Synthesis of a Space Infrastructure

by Ronald M. Jones, Rockwell Int, United States,

Document Type: Proceeding Paper

Part of: Engineering, Construction, and Operations in Space II


The Rockwell International 'Integrated Space Plan' consolidates a broad range of near-term and long-range objectives for the development of space. Beginning with the Space Shuttle and the establishment of Space Station Freedom, it logically extrapolates a course: back to the Moon, on to Mars, laying the ground work for the emergence of space commerce and in-space industrial activity, exploitation of solar resources, development of human communities in space, and eventually planetary terraforming and human interstellar migration. The hundreds of elements necessary to support this very-long-range vision are chronologically presented in a 120-plus year projection which identifies supporting, evolutionary, and synergistic technology and program interrelationships. At it's heart is a long-term growth strategy that emphasizes resiliency and robustness in any future space transportation system architecture and a philosophical approach to infrastructure development, which would assure that the elements we emplace now will satisfy strategic objective of tapping into the vast material and energy wealth of the inner solar system.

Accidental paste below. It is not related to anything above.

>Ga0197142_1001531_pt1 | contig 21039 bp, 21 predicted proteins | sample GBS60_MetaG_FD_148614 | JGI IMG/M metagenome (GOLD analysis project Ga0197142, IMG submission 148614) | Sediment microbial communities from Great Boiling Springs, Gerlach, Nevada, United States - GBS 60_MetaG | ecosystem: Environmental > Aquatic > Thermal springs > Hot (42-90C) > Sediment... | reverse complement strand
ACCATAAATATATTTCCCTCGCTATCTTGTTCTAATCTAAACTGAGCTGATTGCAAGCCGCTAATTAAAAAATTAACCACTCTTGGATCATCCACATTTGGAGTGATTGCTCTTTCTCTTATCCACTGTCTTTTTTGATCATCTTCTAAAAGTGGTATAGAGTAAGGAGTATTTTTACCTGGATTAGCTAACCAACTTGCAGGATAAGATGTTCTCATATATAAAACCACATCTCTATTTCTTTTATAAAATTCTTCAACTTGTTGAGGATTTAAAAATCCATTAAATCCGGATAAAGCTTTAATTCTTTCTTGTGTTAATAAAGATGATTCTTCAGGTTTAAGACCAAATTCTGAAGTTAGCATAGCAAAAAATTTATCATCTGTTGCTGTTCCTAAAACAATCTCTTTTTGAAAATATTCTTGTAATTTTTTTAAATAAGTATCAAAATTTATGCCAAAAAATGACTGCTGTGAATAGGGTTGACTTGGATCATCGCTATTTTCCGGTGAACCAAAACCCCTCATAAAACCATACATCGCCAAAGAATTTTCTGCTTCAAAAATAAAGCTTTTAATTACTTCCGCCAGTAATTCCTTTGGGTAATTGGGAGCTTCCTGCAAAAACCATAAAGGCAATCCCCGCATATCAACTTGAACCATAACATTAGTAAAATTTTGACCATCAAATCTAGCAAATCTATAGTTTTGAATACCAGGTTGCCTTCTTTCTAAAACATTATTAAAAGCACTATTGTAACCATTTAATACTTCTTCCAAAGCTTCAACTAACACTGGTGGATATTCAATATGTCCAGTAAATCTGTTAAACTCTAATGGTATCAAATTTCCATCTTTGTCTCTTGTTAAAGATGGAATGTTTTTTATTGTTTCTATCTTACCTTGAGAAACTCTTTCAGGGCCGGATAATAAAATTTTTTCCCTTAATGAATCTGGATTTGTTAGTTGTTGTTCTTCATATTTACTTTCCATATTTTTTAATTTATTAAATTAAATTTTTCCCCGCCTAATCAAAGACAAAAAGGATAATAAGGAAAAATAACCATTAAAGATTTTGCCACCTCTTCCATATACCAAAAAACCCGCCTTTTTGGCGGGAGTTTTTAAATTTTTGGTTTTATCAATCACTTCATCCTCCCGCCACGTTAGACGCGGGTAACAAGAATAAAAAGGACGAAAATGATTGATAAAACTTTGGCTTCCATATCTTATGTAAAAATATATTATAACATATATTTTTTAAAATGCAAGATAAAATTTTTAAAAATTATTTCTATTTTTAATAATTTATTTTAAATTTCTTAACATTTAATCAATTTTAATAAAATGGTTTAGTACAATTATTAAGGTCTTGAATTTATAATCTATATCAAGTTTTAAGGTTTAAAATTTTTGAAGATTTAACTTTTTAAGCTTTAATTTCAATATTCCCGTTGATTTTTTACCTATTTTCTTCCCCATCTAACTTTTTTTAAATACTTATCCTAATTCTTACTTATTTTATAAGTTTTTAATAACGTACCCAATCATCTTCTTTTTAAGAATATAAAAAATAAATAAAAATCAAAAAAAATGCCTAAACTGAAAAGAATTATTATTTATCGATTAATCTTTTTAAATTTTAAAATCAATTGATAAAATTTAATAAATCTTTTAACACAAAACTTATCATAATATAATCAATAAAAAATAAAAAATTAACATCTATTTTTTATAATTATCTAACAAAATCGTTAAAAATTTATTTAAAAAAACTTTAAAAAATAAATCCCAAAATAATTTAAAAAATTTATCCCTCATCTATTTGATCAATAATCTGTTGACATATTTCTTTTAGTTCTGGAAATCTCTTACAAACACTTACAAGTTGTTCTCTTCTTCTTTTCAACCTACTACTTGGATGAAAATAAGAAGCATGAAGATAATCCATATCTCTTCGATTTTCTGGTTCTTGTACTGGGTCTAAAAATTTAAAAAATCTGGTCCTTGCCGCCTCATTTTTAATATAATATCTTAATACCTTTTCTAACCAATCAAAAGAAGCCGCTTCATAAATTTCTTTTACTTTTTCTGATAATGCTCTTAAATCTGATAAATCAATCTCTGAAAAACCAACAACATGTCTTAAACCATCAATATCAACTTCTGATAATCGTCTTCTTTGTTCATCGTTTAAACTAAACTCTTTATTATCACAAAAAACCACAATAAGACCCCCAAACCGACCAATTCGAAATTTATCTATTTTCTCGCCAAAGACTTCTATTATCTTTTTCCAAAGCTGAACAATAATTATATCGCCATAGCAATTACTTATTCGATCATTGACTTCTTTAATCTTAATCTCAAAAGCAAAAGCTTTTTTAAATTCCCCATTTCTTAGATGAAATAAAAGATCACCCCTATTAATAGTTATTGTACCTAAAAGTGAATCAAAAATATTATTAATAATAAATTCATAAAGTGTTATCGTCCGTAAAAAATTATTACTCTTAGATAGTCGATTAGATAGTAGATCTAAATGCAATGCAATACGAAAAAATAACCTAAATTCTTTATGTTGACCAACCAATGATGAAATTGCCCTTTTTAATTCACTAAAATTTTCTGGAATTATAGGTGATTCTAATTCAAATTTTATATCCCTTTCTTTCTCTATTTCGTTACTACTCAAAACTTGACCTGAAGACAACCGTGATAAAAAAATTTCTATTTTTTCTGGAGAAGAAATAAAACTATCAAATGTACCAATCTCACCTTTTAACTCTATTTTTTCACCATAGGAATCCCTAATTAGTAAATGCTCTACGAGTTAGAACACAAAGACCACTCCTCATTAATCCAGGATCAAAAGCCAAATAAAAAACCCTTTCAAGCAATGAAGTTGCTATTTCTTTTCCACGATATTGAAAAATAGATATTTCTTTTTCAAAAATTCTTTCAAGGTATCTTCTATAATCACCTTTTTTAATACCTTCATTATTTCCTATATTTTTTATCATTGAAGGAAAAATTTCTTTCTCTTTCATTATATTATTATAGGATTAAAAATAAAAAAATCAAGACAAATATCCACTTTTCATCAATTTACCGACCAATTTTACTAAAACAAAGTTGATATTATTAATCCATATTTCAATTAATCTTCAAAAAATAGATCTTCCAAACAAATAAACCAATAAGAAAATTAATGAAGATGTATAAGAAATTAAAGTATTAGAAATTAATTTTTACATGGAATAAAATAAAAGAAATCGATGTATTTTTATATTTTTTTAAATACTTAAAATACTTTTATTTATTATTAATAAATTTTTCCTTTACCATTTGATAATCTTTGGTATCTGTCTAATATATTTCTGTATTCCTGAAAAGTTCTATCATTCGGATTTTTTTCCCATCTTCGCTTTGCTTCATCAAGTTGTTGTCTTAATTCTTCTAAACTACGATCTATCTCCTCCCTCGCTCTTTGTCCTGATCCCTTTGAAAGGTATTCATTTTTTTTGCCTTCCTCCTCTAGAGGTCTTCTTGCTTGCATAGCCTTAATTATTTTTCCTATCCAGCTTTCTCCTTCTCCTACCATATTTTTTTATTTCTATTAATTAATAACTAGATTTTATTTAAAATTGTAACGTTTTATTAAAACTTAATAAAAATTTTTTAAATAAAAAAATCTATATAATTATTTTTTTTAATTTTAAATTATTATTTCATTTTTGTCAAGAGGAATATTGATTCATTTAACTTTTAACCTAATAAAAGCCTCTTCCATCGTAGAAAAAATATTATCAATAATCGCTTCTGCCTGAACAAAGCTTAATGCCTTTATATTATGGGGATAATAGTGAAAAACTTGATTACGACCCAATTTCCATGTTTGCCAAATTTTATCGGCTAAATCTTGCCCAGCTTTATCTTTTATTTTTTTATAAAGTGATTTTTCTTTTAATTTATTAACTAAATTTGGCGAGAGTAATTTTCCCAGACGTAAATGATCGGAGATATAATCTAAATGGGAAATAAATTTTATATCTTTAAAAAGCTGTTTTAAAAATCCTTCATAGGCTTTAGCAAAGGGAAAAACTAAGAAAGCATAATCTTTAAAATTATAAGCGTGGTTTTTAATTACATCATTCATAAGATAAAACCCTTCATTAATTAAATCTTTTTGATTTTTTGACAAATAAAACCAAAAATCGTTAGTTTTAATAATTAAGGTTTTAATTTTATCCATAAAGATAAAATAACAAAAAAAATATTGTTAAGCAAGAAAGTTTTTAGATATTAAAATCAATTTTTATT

Subject Headings: Space colonies | Space stations | Personnel management | Solar power | Resource management | Consolidation (material) | Moon | Mars

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